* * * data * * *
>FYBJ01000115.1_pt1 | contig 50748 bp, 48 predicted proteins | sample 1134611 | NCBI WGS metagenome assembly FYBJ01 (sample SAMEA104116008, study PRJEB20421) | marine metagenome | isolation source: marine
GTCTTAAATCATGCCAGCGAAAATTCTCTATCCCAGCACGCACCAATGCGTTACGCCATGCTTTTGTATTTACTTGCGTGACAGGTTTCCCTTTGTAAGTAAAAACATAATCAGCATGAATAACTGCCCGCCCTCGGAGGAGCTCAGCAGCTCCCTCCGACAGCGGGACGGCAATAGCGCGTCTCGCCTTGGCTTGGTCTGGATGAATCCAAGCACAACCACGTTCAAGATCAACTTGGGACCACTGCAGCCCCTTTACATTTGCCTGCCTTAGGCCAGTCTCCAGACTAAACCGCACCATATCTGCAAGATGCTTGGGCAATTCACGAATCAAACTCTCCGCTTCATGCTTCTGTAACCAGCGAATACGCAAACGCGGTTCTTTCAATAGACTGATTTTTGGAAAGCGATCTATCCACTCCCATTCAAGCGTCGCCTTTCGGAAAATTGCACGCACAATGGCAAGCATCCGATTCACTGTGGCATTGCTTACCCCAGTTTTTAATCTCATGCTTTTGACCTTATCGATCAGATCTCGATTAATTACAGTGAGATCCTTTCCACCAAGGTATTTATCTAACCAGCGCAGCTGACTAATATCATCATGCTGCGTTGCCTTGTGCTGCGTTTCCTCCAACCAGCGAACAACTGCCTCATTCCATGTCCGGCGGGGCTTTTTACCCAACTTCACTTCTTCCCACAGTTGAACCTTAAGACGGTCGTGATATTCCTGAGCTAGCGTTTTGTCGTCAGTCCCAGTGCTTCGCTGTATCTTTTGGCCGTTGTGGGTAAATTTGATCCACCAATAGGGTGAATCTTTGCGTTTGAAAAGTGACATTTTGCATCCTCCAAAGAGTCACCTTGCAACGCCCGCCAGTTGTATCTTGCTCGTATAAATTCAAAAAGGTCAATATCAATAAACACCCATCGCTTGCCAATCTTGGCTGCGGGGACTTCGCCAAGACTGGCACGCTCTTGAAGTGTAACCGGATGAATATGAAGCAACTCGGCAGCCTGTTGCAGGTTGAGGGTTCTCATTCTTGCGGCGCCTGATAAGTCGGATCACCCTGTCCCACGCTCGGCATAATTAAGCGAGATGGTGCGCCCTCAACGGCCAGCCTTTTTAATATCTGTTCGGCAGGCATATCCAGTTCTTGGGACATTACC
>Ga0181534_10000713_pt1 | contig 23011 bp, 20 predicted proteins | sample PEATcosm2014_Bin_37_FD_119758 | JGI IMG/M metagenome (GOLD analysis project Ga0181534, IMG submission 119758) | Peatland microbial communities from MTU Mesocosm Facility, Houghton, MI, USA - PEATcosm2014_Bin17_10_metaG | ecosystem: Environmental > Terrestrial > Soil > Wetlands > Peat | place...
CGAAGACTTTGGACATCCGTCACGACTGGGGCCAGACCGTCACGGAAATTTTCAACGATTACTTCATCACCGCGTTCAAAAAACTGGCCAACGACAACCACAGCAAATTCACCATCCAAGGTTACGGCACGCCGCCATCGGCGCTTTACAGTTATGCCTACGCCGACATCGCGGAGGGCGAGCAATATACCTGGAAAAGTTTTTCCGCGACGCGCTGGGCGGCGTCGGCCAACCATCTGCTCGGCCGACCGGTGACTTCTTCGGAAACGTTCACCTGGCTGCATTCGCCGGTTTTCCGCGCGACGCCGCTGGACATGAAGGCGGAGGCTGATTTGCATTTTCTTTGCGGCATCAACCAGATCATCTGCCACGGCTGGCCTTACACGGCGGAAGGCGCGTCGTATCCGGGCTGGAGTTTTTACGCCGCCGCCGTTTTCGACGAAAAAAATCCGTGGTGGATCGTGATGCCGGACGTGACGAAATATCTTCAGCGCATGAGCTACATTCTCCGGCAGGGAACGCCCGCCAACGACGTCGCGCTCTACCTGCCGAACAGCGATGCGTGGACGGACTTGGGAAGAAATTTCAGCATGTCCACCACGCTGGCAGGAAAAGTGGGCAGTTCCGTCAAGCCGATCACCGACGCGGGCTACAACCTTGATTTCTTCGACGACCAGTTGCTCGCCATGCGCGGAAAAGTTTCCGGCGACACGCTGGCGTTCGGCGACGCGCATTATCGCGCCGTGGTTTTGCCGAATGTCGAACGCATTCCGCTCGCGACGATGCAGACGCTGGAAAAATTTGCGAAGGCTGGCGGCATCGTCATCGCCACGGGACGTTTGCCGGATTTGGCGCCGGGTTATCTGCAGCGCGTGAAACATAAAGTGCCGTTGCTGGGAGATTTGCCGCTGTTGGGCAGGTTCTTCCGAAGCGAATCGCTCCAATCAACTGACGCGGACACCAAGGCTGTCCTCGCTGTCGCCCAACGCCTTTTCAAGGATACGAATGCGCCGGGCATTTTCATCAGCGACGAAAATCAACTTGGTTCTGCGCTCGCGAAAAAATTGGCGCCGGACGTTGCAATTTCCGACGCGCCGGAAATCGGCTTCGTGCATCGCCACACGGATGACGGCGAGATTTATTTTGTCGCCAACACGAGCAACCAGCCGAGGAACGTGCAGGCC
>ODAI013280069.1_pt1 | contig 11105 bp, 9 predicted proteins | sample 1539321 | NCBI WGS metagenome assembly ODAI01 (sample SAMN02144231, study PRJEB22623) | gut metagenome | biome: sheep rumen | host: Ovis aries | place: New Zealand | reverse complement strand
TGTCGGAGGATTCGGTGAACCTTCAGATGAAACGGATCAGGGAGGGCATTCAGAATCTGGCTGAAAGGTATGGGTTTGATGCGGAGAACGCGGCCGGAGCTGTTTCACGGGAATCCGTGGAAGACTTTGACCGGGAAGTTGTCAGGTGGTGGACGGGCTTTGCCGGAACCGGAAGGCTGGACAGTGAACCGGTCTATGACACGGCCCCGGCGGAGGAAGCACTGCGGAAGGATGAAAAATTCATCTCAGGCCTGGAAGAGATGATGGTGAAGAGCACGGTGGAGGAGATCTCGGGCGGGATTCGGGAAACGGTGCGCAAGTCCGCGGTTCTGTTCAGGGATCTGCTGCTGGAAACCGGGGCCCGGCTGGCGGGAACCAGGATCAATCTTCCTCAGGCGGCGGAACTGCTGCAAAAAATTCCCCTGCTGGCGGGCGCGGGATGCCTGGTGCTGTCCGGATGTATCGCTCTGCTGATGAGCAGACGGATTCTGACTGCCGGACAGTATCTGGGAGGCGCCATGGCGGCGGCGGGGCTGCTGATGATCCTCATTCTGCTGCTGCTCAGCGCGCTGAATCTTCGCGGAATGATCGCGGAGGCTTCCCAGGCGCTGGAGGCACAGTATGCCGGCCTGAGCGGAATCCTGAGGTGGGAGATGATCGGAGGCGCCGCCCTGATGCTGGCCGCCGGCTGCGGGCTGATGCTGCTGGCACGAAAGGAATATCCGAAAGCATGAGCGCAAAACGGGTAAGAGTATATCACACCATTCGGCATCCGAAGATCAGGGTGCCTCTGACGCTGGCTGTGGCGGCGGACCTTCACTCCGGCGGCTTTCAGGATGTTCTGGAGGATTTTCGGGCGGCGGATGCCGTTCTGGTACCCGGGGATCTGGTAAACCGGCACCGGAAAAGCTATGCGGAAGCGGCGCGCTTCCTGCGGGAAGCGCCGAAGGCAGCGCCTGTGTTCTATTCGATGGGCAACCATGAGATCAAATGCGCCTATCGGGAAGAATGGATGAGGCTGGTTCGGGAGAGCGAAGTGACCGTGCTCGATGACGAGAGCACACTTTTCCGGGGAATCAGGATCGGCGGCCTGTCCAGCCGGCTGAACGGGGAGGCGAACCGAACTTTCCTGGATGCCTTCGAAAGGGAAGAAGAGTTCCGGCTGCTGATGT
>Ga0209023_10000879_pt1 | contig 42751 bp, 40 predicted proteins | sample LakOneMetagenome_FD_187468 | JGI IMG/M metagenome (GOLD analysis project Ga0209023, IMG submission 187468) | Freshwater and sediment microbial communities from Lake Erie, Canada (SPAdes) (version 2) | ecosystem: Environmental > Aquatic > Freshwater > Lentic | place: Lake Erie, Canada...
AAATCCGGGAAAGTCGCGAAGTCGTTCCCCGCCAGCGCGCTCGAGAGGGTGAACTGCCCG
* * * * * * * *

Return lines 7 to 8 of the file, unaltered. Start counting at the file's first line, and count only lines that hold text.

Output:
>Ga0209023_10000879_pt1 | contig 42751 bp, 40 predicted proteins | sample LakOneMetagenome_FD_187468 | JGI IMG/M metagenome (GOLD analysis project Ga0209023, IMG submission 187468) | Freshwater and sediment microbial communities from Lake Erie, Canada (SPAdes) (version 2) | ecosystem: Environmental > Aquatic > Freshwater > Lentic | place: Lake Erie, Canada...
AAATCCGGGAAAGTCGCGAAGTCGTTCCCCGCCAGCGCGCTCGAGAGGGTGAACTGCCCG